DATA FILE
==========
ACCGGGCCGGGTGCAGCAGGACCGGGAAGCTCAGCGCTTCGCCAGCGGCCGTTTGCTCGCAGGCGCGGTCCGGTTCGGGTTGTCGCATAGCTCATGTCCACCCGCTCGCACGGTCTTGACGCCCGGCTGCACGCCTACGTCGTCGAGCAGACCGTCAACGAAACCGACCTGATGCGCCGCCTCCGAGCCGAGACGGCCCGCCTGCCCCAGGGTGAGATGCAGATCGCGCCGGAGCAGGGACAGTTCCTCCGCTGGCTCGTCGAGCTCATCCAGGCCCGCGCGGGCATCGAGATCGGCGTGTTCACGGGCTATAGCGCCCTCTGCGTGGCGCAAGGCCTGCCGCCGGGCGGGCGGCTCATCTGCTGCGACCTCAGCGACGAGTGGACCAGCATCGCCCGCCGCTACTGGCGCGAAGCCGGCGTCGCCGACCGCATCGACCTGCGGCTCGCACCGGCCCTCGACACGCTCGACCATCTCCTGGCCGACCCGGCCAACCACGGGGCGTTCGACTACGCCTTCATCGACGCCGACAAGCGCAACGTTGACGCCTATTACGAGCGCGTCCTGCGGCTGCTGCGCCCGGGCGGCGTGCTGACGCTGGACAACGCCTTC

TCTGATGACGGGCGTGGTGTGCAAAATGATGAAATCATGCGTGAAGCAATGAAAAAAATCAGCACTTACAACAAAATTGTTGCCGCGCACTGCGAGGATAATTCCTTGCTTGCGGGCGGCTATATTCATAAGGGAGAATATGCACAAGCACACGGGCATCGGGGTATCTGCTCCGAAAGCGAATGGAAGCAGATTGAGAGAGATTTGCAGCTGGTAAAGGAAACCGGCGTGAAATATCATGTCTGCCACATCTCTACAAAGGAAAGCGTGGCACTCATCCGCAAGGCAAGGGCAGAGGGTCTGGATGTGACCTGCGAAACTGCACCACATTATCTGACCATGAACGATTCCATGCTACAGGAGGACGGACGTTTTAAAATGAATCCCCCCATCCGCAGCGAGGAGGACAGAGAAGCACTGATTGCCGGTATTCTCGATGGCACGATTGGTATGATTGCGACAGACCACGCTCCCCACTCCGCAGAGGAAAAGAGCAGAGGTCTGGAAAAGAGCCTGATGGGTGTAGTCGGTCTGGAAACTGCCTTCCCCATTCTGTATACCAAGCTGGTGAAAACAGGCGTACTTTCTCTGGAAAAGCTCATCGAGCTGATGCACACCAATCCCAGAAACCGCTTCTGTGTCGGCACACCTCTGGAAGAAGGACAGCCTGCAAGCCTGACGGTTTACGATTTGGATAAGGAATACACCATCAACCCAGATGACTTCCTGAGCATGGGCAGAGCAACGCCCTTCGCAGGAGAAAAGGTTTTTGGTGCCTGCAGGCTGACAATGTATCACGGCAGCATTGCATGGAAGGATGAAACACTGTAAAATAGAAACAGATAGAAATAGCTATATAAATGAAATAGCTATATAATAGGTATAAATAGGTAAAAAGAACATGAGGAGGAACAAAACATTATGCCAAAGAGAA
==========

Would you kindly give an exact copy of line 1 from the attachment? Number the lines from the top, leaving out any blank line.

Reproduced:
ACCGGGCCGGGTGCAGCAGGACCGGGAAGCTCAGCGCTTCGCCAGCGGCCGTTTGCTCGCAGGCGCGGTCCGGTTCGGGTTGTCGCATAGCTCATGTCCACCCGCTCGCACGGTCTTGACGCCCGGCTGCACGCCTACGTCGTCGAGCAGACCGTCAACGAAACCGACCTGATGCGCCGCCTCCGAGCCGAGACGGCCCGCCTGCCCCAGGGTGAGATGCAGATCGCGCCGGAGCAGGGACAGTTCCTCCGCTGGCTCGTCGAGCTCATCCAGGCCCGCGCGGGCATCGAGATCGGCGTGTTCACGGGCTATAGCGCCCTCTGCGTGGCGCAAGGCCTGCCGCCGGGCGGGCGGCTCATCTGCTGCGACCTCAGCGACGAGTGGACCAGCATCGCCCGCCGCTACTGGCGCGAAGCCGGCGTCGCCGACCGCATCGACCTGCGGCTCGCACCGGCCCTCGACACGCTCGACCATCTCCTGGCCGACCCGGCCAACCACGGGGCGTTCGACTACGCCTTCATCGACGCCGACAAGCGCAACGTTGACGCCTATTACGAGCGCGTCCTGCGGCTGCTGCGCCCGGGCGGCGTGCTGACGCTGGACAACGCCTTC